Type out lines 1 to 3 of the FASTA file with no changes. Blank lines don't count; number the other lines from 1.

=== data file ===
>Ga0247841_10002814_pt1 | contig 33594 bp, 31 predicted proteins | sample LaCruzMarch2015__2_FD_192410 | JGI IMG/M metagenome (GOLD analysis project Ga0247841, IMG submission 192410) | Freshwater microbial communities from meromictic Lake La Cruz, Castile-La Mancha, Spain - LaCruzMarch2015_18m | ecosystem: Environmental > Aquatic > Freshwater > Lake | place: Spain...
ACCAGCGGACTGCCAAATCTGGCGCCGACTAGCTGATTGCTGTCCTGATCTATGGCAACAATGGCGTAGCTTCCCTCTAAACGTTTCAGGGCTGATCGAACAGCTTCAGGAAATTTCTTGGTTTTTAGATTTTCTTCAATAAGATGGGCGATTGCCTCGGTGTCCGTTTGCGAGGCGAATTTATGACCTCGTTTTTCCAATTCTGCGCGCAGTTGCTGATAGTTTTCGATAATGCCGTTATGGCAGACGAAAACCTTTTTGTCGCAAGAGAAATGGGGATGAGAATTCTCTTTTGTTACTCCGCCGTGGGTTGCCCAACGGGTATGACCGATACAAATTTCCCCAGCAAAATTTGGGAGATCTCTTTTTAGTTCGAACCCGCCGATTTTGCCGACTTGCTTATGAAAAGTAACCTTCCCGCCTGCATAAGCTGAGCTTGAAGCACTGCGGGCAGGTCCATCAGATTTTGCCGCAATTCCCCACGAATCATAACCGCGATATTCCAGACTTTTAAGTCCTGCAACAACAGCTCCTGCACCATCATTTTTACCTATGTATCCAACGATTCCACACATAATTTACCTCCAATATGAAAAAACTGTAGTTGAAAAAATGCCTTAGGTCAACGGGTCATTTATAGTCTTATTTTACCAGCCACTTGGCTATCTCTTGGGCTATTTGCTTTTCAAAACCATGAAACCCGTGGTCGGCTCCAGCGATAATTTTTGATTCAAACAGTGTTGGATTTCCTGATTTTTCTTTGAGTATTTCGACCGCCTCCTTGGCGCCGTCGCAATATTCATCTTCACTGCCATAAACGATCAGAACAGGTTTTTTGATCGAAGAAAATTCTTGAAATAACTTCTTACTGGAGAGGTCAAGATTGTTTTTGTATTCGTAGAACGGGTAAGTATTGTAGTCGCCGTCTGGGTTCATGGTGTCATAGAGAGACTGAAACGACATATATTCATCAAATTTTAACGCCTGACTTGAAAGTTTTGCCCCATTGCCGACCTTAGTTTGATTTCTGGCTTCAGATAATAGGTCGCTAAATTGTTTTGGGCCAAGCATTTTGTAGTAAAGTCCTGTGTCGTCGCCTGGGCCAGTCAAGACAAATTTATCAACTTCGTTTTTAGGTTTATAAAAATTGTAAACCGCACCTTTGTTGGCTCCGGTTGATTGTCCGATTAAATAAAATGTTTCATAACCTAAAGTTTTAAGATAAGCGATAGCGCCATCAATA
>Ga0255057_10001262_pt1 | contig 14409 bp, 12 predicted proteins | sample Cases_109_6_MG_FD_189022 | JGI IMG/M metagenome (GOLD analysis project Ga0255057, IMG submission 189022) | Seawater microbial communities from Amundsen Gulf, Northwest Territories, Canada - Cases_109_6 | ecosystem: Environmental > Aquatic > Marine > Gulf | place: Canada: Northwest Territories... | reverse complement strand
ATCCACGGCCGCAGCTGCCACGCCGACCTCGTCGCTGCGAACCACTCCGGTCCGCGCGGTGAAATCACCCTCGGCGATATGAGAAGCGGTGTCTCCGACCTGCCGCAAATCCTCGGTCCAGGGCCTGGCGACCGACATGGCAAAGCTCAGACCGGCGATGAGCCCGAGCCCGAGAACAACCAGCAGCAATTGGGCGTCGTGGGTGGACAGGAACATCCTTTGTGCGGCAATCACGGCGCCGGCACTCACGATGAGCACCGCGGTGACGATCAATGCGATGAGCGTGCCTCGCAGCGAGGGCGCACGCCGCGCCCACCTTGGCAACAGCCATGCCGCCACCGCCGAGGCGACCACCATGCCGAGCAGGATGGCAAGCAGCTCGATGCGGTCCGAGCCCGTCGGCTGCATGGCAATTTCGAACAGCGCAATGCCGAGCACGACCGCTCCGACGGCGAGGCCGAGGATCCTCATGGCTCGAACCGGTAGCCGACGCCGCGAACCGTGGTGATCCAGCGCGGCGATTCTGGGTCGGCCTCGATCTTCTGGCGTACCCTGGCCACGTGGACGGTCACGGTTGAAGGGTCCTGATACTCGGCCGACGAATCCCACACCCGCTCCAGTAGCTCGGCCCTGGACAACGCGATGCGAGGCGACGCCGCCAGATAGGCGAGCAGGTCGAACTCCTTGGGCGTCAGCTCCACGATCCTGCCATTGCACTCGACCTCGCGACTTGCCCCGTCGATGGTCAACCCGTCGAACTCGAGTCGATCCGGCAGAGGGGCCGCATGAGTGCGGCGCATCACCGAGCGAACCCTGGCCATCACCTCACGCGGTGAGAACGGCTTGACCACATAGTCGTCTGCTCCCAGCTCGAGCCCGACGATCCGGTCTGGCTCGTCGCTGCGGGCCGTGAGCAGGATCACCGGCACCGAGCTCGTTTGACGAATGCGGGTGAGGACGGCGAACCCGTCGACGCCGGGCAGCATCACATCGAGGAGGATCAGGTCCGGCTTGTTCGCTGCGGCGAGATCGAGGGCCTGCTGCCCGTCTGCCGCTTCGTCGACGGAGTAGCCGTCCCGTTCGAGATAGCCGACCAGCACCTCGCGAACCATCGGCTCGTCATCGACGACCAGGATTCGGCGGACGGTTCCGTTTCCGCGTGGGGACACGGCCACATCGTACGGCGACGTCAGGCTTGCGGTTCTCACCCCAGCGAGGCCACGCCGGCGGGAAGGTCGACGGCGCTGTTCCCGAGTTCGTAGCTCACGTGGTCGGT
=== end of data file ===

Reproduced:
>Ga0247841_10002814_pt1 | contig 33594 bp, 31 predicted proteins | sample LaCruzMarch2015__2_FD_192410 | JGI IMG/M metagenome (GOLD analysis project Ga0247841, IMG submission 192410) | Freshwater microbial communities from meromictic Lake La Cruz, Castile-La Mancha, Spain - LaCruzMarch2015_18m | ecosystem: Environmental > Aquatic > Freshwater > Lake | place: Spain...
ACCAGCGGACTGCCAAATCTGGCGCCGACTAGCTGATTGCTGTCCTGATCTATGGCAACAATGGCGTAGCTTCCCTCTAAACGTTTCAGGGCTGATCGAACAGCTTCAGGAAATTTCTTGGTTTTTAGATTTTCTTCAATAAGATGGGCGATTGCCTCGGTGTCCGTTTGCGAGGCGAATTTATGACCTCGTTTTTCCAATTCTGCGCGCAGTTGCTGATAGTTTTCGATAATGCCGTTATGGCAGACGAAAACCTTTTTGTCGCAAGAGAAATGGGGATGAGAATTCTCTTTTGTTACTCCGCCGTGGGTTGCCCAACGGGTATGACCGATACAAATTTCCCCAGCAAAATTTGGGAGATCTCTTTTTAGTTCGAACCCGCCGATTTTGCCGACTTGCTTATGAAAAGTAACCTTCCCGCCTGCATAAGCTGAGCTTGAAGCACTGCGGGCAGGTCCATCAGATTTTGCCGCAATTCCCCACGAATCATAACCGCGATATTCCAGACTTTTAAGTCCTGCAACAACAGCTCCTGCACCATCATTTTTACCTATGTATCCAACGATTCCACACATAATTTACCTCCAATATGAAAAAACTGTAGTTGAAAAAATGCCTTAGGTCAACGGGTCATTTATAGTCTTATTTTACCAGCCACTTGGCTATCTCTTGGGCTATTTGCTTTTCAAAACCATGAAACCCGTGGTCGGCTCCAGCGATAATTTTTGATTCAAACAGTGTTGGATTTCCTGATTTTTCTTTGAGTATTTCGACCGCCTCCTTGGCGCCGTCGCAATATTCATCTTCACTGCCATAAACGATCAGAACAGGTTTTTTGATCGAAGAAAATTCTTGAAATAACTTCTTACTGGAGAGGTCAAGATTGTTTTTGTATTCGTAGAACGGGTAAGTATTGTAGTCGCCGTCTGGGTTCATGGTGTCATAGAGAGACTGAAACGACATATATTCATCAAATTTTAACGCCTGACTTGAAAGTTTTGCCCCATTGCCGACCTTAGTTTGATTTCTGGCTTCAGATAATAGGTCGCTAAATTGTTTTGGGCCAAGCATTTTGTAGTAAAGTCCTGTGTCGTCGCCTGGGCCAGTCAAGACAAATTTATCAACTTCGTTTTTAGGTTTATAAAAATTGTAAACCGCACCTTTGTTGGCTCCGGTTGATTGTCCGATTAAATAAAATGTTTCATAACCTAAAGTTTTAAGATAAGCGATAGCGCCATCAATA
>Ga0255057_10001262_pt1 | contig 14409 bp, 12 predicted proteins | sample Cases_109_6_MG_FD_189022 | JGI IMG/M metagenome (GOLD analysis project Ga0255057, IMG submission 189022) | Seawater microbial communities from Amundsen Gulf, Northwest Territories, Canada - Cases_109_6 | ecosystem: Environmental > Aquatic > Marine > Gulf | place: Canada: Northwest Territories... | reverse complement strand